Of course this movie can’t be reviewed without talking about it being silent or rather talking about the use of sound. [BTW this might be spoilers too, so if you are going to see it don't read on] Most of the film uses a musical score frequently used as it would have been with a silent film, occasionally a song, but twice we are given sound that matches the visuals. The first time [really this is a spoiler don't read unless you have seen it already] …. is a dream sequence where Foley sound is used but Valentin has no voice. I thought this was fascinating as it sort of gently reminded you of the ‘normalcy’ of sound that as a viewer we had started to get used to not being there. The scene isn’t too far into the movie so you are just setteling into the medium when suddenly there is audio that matches the action, which of course is ‘normal’ from real life and every other film you have ever seen, but in this context in this film it is out of place and therefore emphacises the lack of sound even more!
In summary, a really good movie, which should be seen in a cinema as really it will not be the same when viewed at home. Also, there’s a really nice dog!
January 15, 2012
I hadn’t heard much about The Adjustment Bureau when it came out, but picked up the DVD for around £5 so gave it a go. It is a story of a politician who meets a ballerina by ‘chance‘. This one meeting inspires him to make a speech that changes the course of his political career, or at least will in the long run. That was the plan. However, three years later he ‘accidentally‘ bumps into her again. They fall in love, but that’s not in the plan.
This is when we meet The Adjustment Bureau, who put small changes and alterations in our lives to make sure things don’t deviate from ‘the plan‘, which is written by ‘the chairman’. So a spilled coffee, missed bus, etc. can alter the course of your life. Which raises the question of who is the chairman, does this refer to God, are the Burea angels, do these adjustments remove ‘free will‘. It is in fact a story of the spiritual search for ultimate meaning, and course for your life.
Do we choose our own path through life or are we predestined to a set path from which no alteration can be made. What if we do make that step off the path, can it be corrected and put right again?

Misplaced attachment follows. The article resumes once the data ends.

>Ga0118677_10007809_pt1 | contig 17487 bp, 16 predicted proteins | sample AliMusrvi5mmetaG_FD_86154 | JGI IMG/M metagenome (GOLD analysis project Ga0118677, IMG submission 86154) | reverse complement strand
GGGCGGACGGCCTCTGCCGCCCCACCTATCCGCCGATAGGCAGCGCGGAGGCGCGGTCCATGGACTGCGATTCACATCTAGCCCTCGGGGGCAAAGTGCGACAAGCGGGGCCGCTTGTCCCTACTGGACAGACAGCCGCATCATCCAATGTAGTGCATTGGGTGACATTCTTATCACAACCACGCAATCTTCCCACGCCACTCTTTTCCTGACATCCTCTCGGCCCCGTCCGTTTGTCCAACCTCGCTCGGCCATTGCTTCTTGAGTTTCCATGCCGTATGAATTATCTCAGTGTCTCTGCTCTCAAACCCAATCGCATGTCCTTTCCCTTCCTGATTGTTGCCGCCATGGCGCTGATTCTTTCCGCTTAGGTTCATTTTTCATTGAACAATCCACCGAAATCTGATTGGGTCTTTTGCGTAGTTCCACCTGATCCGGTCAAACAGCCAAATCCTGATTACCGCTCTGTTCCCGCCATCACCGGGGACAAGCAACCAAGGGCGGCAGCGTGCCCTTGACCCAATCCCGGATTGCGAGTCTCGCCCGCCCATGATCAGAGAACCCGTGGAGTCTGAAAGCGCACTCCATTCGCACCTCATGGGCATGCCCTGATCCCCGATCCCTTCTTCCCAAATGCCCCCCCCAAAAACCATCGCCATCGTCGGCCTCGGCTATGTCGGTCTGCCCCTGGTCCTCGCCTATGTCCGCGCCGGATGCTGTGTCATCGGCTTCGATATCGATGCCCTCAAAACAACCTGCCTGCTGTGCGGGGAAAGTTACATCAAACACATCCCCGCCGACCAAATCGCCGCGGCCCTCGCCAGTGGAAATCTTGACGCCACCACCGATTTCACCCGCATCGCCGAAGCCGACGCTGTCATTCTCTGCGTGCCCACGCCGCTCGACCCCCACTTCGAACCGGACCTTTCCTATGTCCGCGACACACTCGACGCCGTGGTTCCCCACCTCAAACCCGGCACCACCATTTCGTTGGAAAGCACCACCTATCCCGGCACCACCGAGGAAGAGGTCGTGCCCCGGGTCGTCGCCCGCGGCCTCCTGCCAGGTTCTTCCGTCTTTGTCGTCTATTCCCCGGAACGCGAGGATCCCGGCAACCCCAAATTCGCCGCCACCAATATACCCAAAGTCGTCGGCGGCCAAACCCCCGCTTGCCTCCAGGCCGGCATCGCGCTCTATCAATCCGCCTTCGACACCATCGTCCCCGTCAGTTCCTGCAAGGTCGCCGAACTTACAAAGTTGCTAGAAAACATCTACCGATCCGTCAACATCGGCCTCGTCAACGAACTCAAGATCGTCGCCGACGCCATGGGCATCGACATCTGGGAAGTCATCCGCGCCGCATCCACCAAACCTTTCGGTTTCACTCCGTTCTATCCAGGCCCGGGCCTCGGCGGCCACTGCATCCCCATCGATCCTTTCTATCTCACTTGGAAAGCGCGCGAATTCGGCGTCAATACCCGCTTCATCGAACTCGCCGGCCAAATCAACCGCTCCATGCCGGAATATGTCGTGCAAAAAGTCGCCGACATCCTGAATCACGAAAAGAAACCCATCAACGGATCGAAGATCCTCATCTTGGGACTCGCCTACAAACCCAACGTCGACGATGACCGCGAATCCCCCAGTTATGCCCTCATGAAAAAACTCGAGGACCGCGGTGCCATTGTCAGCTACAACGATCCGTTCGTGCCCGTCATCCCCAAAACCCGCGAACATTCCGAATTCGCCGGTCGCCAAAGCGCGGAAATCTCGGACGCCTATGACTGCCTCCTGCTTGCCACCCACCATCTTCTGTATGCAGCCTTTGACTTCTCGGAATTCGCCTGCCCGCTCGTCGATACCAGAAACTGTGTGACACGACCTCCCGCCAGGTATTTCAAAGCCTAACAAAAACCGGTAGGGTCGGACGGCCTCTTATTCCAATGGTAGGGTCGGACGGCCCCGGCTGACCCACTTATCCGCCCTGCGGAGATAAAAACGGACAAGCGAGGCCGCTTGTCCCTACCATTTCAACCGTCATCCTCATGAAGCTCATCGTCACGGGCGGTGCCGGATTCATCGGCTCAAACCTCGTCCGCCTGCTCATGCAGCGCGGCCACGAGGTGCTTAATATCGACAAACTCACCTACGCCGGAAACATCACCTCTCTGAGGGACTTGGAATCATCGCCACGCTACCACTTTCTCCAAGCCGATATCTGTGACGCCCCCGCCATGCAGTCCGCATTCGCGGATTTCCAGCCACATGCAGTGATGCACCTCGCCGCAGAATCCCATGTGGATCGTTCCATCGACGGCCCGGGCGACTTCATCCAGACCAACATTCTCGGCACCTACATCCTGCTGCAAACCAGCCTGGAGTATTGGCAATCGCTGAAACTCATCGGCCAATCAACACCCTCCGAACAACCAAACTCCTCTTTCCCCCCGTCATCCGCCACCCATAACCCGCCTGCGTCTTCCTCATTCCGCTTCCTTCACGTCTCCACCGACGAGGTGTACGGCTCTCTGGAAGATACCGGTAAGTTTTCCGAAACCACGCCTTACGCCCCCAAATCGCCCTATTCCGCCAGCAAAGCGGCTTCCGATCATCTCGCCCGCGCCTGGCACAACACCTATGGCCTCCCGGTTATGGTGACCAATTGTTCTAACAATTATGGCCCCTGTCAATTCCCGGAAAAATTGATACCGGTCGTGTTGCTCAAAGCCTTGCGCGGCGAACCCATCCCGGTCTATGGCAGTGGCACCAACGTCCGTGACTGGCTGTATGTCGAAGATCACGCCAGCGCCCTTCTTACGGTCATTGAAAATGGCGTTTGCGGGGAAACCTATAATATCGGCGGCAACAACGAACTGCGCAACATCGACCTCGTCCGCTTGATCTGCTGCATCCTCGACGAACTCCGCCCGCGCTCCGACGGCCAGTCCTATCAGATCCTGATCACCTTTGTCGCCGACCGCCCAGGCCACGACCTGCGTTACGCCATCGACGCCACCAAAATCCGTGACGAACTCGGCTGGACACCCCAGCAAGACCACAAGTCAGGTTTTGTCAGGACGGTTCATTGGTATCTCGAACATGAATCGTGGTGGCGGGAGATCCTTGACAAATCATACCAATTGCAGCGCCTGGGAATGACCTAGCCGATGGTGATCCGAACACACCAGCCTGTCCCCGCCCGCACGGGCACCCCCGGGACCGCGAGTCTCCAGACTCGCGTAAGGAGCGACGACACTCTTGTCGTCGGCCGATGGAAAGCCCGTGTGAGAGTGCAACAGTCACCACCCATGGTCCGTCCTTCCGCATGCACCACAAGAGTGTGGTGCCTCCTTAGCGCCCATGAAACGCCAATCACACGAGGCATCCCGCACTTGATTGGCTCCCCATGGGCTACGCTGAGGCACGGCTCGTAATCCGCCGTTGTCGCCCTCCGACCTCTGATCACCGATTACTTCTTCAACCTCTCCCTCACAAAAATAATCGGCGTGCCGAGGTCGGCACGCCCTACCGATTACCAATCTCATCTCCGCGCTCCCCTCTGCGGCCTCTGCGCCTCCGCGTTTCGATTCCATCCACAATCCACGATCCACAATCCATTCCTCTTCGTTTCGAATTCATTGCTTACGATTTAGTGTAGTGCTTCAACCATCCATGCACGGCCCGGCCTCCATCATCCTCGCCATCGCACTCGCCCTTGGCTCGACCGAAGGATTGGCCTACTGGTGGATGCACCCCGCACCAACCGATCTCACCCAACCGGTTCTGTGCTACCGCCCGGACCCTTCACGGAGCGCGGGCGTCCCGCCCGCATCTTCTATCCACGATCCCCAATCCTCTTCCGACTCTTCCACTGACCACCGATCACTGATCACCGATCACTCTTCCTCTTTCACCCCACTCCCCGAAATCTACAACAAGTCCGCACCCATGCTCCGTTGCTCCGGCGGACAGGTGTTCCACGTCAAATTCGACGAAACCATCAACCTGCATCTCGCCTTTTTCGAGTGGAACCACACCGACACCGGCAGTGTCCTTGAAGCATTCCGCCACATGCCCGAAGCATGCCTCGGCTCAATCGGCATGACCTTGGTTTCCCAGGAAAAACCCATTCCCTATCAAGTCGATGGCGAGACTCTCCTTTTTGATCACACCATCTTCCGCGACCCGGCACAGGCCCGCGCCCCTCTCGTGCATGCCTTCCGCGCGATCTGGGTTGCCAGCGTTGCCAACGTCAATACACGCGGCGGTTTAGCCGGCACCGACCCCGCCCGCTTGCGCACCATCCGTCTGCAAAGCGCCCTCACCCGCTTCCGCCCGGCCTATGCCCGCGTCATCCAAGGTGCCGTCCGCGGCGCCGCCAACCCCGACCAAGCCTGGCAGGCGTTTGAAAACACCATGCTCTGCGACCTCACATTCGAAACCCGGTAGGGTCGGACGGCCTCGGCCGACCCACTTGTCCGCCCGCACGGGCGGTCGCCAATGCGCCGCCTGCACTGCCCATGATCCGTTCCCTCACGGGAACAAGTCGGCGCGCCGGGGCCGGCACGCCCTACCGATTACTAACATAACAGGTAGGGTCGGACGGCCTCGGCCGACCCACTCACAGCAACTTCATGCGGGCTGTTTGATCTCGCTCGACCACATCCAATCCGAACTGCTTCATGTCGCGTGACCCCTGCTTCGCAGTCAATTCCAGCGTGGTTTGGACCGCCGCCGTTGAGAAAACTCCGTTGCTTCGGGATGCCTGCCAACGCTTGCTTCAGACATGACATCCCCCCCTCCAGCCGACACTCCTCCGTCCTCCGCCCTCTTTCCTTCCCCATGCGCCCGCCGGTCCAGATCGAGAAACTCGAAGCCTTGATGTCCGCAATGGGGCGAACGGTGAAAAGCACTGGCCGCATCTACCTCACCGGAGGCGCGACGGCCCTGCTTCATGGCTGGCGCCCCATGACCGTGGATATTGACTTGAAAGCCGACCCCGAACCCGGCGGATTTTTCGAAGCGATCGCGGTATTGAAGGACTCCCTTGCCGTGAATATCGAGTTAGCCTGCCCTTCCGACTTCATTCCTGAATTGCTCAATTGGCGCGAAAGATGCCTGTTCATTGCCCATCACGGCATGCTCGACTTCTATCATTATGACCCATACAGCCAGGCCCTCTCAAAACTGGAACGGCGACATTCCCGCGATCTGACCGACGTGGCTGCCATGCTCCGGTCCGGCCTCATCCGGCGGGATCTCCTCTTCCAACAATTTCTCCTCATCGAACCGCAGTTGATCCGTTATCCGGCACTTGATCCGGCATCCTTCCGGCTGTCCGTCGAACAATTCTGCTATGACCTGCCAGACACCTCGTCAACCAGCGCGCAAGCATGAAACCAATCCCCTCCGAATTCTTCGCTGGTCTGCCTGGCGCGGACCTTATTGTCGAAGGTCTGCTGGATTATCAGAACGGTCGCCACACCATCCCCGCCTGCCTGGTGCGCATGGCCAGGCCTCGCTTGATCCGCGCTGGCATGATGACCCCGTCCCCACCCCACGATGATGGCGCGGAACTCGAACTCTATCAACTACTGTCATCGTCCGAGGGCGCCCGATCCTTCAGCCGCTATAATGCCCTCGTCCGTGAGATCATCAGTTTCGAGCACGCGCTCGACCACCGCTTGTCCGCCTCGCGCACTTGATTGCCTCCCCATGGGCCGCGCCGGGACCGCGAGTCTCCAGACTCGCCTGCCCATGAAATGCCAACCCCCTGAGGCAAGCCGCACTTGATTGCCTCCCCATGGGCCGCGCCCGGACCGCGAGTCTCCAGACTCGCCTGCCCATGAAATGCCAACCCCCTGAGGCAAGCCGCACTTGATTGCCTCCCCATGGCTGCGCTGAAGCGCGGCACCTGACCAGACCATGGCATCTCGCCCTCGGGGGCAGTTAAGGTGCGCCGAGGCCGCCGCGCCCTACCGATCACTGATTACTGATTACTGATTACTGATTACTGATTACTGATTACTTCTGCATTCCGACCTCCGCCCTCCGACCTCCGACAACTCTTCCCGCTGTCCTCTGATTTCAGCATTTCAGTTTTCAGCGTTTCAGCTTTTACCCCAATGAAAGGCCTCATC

We both enjoyed this movie very much, it was thought provoking, exciting and engaging. Another good sign is that at the end I thought it had been a good action adventure with a bit of a love story and D turned and said “that was a chick flick” – so everyone wins :-)
[the DVD prefix is a new idea for blogging since I'm going to the cinema less but still like to remember my reviews of movies, I don't plan to write up every movie I watch at home as that would simply take too long, but we shall see.]
January 1, 2012
That time of year again to have a look over what I’ve blogged about and review what the year has been like ( see 2010, and 2009)
GIGS, EVENTS & THEATER…
MOVIES watched at the cinema…
RESTAURANTS, blogged about…
BOOKS read this year….
Feb: honeymoon in Barbados
July: we did a wee tour of England, visiting relatives in Coventry then having a few days in Yorkshire and the Lakes.
August: CLANkidz not always seen as a holiday, but still it isn’t ‘work’ and it is in St Andrews so I think it counts
Feb: I got Married, D’ moved into my small flat and we began our married life of bliss. The reality is that it is difficult to find a balance in everything when married, it hasn’t been easy but it has been a lot of fun.
Also, in Feb, as mentioned we went to Barbados and I found a new interest – Rum!
Oct: Put my flat in Woodlands on the market and it sold within three weeks
Nov: After looking at a lot of places we bought a house in Scotstoun
Dec: Moved into the new house, filled it up with clutter immediately, then had Christmas parties. What a good month!